There are two critical steps in this process: First, engage internal management stakeholders in a discussion about the intersection of sustainability with their specific line of business so you can jointly set goals, establish objectives and support programs related to that group; and second, provide the right training and know-how to employees within these groups so they are better able to contribute. This way, both functional leaders and departmental employees have more “ownership” of the results.
The U.S. Postal Service (USPS) provides an excellent example of such alignment. USPS defines five over-arching sustainability goals in waste reduction, energy conservation, fleet fuel reduction, recycling, water use and consumables spending. It also defines and implements a set of actions and behaviors that address how a variety of operating roles and functions feed into these goals, including plant and maintenance managers, fleet managers, operations, procurement, marketing personnel, postmasters and executives. Each group receives targeted learning and awareness building programs to support these activities. The Office of Sustainability team also tracks and monitors progress reporting more than $52 million in savings last year — a number that is still growing — and which it cites as largely due to employee-led initiatives.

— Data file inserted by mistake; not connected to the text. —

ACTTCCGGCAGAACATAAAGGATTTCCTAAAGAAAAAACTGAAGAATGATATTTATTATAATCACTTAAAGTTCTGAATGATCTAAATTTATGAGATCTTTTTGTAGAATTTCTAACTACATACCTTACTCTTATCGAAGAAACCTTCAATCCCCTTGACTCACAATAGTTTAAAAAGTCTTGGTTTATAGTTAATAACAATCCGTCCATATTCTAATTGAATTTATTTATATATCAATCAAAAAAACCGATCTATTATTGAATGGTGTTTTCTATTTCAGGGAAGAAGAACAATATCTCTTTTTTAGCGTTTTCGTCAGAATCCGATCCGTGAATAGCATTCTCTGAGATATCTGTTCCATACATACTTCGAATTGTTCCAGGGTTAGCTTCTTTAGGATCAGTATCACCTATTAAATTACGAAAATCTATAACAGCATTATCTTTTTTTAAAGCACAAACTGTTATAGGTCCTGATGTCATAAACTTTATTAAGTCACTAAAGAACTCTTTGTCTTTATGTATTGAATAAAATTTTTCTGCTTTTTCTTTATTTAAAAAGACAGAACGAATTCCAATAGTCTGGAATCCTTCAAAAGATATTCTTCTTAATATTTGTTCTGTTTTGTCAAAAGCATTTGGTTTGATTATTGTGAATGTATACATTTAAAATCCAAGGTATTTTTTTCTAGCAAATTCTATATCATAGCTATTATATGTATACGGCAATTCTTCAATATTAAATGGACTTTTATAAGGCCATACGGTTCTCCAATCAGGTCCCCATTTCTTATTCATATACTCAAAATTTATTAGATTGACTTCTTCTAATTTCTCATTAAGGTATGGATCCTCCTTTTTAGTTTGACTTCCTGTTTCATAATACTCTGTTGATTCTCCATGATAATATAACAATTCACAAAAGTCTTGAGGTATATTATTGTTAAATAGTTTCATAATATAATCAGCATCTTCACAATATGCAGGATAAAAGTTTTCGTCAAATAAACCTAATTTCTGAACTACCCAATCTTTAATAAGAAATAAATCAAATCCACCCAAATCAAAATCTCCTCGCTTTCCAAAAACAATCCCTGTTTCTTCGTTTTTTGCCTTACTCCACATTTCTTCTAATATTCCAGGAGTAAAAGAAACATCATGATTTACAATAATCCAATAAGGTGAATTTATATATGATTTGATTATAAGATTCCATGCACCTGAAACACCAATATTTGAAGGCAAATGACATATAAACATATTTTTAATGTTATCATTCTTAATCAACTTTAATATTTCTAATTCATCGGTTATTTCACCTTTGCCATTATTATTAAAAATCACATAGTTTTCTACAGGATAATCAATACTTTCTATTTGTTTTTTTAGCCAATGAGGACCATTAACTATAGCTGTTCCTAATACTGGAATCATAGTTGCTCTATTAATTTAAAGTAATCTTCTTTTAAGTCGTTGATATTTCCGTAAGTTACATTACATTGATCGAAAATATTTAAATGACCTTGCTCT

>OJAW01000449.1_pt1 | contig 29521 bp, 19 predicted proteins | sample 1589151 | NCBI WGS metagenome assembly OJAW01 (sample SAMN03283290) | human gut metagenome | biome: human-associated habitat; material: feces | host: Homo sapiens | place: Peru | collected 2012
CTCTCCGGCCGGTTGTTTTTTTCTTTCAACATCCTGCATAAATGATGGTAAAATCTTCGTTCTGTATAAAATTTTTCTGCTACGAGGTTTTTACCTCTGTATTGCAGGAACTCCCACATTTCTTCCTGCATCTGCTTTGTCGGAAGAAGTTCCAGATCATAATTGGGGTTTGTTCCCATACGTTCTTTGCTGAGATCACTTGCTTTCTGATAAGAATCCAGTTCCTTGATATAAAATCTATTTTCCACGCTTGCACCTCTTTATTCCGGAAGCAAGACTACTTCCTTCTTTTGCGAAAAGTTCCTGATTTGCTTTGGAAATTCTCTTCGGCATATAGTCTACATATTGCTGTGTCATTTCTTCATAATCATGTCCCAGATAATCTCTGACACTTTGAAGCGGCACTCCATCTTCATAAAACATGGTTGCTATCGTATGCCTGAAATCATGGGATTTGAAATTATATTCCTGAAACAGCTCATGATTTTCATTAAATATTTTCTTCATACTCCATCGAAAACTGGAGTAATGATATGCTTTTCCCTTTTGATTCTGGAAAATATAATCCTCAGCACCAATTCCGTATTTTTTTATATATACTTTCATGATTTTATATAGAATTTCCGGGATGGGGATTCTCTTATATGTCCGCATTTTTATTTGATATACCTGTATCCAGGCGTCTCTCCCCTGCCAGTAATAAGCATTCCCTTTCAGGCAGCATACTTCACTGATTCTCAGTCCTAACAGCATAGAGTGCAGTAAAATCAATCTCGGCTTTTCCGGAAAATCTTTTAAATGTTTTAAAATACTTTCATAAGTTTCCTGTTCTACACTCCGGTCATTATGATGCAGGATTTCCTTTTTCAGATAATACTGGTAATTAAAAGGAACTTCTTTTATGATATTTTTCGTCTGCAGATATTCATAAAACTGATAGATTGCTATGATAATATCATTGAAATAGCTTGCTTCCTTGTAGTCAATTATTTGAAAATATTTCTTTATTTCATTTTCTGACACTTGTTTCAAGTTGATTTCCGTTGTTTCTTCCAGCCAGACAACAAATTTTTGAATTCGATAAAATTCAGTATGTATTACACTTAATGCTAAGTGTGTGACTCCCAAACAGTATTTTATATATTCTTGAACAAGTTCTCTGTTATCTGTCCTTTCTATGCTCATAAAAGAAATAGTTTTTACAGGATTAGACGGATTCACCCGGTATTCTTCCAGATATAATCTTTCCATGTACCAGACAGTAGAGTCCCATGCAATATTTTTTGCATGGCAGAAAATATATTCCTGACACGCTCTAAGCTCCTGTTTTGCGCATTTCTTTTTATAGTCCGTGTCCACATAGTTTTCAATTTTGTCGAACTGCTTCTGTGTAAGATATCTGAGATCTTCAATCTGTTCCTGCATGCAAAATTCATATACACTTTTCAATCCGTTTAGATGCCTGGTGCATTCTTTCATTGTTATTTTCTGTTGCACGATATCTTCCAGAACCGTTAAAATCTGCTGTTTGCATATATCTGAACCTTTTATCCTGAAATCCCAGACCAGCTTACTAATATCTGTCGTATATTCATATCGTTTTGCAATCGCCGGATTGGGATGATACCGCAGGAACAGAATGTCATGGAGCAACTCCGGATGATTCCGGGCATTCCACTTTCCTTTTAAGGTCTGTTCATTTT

The nice thing here is that the sustainability organization also can point to financial results and use it as justification for further program investment.
TD Bank also provides an excellent case study of internal stakeholder alignment and engagement. In seeking to balance employee engagement programs with corporate business and environmental objectives, the sustainability team engages internal stakeholders in cross-functional planning sessions to get buy-in and win-win participation on program goals, objectives, roles and responsibilities across the organization, linking sustainability engagement to indicators of business metrics, such as revenue generation, cost reduction, employee satisfaction and brand maintenance.
Importantly, the team brought an implementation framework to the discussion as well built on a model they call “The 4Hs of Environmental Engagement. Head. Heart. Hands. Horn.“ It’s a multistep engagement process to help guide how the bank develops and deploys resources over time. With more than 10,000 employees (40 percent of the employee population) having taken a green pledge in the initial "Head" stage, the company feels it has passed a tipping point in terms of internal awareness and engagement.